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HMRC internal manual

Complaints and Remedy Guidance

Financial redress: Nature and scope

The payments we make under our complaints policy are ex-gratia. In other words, we are under no legal obligation to make them, and they are not intended in any way to equate to damages awarded by the courts. It follows that we make such payments voluntarily, and we are entitled to frame rules to govern them. In doing so, we look to comply with the Ombudsman’s Principles for Remedy, while mindful of the constraints imposed by the fact that payments are funded from the public purse.

Our guiding principle when making payments under our complaints policy is to ensure that the customer is not out of pocket as a direct result of our mistake. In the majority of cases, this will mean reimbursing the additional costs incurred as a direct result of our mistake, to the extent that they are reasonable. Common examples include the cost of telephone calls, postage, and any additional professional fees incurred, again to the extent that they are reasonable and proportionate. We will also consider payments for demonstrable financial loss, but not for any loss which is hypothetical, speculative or insubstantial. In the context of our policy on remedy, the term “demonstrable” should be understood to mean “evidenced beyond reasonable doubt”. This is a higher standard of proof than a balance of probability, reflecting the need for us to ensure that we do not compensate for what might have happened or could have happened.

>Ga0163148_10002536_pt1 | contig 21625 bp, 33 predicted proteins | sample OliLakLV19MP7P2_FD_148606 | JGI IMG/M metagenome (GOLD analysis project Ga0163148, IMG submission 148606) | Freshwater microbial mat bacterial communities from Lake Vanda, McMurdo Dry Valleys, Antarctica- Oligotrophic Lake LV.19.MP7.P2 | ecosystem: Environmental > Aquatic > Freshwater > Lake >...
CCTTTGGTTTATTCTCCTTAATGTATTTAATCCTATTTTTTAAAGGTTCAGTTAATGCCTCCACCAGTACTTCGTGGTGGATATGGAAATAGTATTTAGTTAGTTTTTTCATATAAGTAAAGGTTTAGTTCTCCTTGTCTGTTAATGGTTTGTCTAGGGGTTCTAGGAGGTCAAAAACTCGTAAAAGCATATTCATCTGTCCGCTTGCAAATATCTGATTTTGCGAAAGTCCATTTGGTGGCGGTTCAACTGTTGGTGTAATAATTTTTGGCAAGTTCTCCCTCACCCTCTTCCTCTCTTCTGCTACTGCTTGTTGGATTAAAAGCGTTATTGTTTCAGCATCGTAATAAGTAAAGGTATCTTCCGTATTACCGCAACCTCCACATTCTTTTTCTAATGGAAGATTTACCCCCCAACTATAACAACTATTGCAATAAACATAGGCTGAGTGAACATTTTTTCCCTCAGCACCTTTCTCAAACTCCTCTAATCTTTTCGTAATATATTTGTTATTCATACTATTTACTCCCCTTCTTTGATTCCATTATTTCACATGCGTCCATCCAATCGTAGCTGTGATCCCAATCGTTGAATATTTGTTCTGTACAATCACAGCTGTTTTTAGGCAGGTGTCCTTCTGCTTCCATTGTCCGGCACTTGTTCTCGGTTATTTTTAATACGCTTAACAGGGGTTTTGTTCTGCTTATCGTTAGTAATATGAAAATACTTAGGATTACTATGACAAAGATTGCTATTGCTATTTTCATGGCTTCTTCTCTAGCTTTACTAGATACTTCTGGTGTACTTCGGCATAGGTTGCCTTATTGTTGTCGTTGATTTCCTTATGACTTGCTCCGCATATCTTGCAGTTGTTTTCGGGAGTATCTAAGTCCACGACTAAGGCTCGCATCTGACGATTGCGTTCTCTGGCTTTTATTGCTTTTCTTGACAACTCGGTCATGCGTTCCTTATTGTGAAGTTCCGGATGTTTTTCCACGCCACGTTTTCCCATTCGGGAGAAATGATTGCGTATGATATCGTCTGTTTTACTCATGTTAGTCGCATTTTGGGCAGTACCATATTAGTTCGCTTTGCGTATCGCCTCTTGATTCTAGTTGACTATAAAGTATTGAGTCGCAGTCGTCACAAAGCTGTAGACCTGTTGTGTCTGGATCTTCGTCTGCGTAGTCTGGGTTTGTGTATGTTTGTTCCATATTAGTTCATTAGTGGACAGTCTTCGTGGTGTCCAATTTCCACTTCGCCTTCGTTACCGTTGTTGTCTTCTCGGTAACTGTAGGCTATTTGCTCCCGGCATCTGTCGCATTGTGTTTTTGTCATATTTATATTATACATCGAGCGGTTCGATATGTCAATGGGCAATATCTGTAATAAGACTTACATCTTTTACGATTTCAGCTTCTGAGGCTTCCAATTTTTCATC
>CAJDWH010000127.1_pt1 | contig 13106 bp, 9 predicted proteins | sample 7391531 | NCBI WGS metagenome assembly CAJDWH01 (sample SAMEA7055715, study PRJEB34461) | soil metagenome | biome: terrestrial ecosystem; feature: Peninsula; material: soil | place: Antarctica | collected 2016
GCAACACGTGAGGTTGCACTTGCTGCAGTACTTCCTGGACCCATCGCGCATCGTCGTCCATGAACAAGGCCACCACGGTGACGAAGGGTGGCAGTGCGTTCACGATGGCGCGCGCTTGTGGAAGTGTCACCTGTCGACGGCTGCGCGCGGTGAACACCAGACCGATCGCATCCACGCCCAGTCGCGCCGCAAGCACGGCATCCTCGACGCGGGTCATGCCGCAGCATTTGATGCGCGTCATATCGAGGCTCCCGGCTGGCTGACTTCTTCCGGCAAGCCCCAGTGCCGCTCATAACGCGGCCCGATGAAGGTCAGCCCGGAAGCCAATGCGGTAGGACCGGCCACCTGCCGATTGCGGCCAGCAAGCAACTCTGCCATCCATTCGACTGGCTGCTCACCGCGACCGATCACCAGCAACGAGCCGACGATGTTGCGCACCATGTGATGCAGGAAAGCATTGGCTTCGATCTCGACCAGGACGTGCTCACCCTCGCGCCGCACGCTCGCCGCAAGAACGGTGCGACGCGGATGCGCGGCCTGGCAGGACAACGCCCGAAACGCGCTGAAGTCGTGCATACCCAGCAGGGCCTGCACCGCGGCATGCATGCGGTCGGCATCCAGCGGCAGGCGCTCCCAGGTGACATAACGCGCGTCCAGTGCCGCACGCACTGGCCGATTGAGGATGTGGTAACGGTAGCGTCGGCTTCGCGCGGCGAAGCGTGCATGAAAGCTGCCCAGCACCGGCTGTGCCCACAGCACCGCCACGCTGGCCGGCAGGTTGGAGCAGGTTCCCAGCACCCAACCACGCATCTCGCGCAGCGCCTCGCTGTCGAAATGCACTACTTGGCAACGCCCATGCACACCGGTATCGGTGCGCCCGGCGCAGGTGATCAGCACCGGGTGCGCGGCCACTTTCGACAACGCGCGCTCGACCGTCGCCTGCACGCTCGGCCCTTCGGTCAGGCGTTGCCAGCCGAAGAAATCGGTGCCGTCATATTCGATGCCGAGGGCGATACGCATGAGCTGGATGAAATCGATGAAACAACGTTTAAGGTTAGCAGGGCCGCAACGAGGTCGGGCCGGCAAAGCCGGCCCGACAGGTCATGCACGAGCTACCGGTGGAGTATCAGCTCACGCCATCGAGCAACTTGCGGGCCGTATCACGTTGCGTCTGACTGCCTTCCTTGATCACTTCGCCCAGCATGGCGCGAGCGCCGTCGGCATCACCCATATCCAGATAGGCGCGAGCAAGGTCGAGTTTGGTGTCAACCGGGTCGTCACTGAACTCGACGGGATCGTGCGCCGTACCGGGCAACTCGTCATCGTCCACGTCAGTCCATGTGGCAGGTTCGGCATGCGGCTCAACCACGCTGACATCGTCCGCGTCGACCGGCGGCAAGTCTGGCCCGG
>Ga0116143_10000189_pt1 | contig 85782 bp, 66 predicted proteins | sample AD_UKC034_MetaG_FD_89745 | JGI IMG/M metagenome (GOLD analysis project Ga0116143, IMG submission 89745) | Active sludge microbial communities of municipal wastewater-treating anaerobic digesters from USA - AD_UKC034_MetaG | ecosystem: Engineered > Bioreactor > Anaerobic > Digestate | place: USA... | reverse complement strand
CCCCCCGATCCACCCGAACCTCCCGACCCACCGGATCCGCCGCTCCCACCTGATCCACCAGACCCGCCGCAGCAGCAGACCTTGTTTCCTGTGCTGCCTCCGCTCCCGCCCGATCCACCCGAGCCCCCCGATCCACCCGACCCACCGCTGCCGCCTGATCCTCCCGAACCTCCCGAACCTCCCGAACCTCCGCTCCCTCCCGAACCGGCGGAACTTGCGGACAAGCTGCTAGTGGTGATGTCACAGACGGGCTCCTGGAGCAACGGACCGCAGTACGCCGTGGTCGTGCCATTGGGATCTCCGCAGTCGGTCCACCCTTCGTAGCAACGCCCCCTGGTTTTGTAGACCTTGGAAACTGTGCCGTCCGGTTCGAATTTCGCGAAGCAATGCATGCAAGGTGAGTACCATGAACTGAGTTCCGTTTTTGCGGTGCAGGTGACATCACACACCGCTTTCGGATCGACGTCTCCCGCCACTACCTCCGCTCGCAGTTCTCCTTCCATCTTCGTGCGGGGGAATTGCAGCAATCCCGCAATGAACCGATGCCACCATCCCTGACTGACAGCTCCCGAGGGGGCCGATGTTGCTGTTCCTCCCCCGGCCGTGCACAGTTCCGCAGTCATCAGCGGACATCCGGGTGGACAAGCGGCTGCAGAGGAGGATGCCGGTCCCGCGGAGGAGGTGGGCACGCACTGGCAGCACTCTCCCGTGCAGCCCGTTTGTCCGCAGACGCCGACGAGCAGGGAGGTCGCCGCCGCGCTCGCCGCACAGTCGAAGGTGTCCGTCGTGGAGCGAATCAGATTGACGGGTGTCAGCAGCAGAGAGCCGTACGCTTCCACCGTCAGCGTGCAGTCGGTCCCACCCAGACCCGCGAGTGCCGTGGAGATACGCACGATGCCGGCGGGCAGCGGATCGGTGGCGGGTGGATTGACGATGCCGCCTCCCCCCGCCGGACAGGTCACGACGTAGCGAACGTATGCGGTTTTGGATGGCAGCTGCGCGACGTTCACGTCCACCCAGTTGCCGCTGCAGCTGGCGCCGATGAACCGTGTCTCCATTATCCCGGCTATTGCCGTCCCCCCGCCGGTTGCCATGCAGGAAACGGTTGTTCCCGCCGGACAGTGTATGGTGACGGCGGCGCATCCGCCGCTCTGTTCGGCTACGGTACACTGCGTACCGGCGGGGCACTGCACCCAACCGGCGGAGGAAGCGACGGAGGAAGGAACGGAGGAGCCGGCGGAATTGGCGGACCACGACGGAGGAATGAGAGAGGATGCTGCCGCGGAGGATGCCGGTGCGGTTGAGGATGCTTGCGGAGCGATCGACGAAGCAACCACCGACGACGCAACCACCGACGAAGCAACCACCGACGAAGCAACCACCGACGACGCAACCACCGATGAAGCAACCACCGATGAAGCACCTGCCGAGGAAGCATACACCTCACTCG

The payments we make under our complaints policy are not designed to enrich the customer or otherwise lead to advantage. In short, a customer should be no better off when compared with the position they would have been in had we not made the mistake. This is an especially important factor when considering the often very difficult issue of loss, because any amount we pay will need, as far as is reasonably possible, to take account of the effect of passported benefits (ie those benefits to which some groups of people are automatically entitled because they are in receipt of certain other benefits or tax credits), tax consequences, and any other relevant factor.

In the case of alleged financial loss incurred by businesses, you will additionally need to consider, amongst other things, the impact on returned net profits, the rationale behind the trader’s pricing structure, and any other factor you consider relevant in the circumstances. Assessing actual financial loss in such situations can be extremely complicated, and you should contact CCAST in any case of doubt.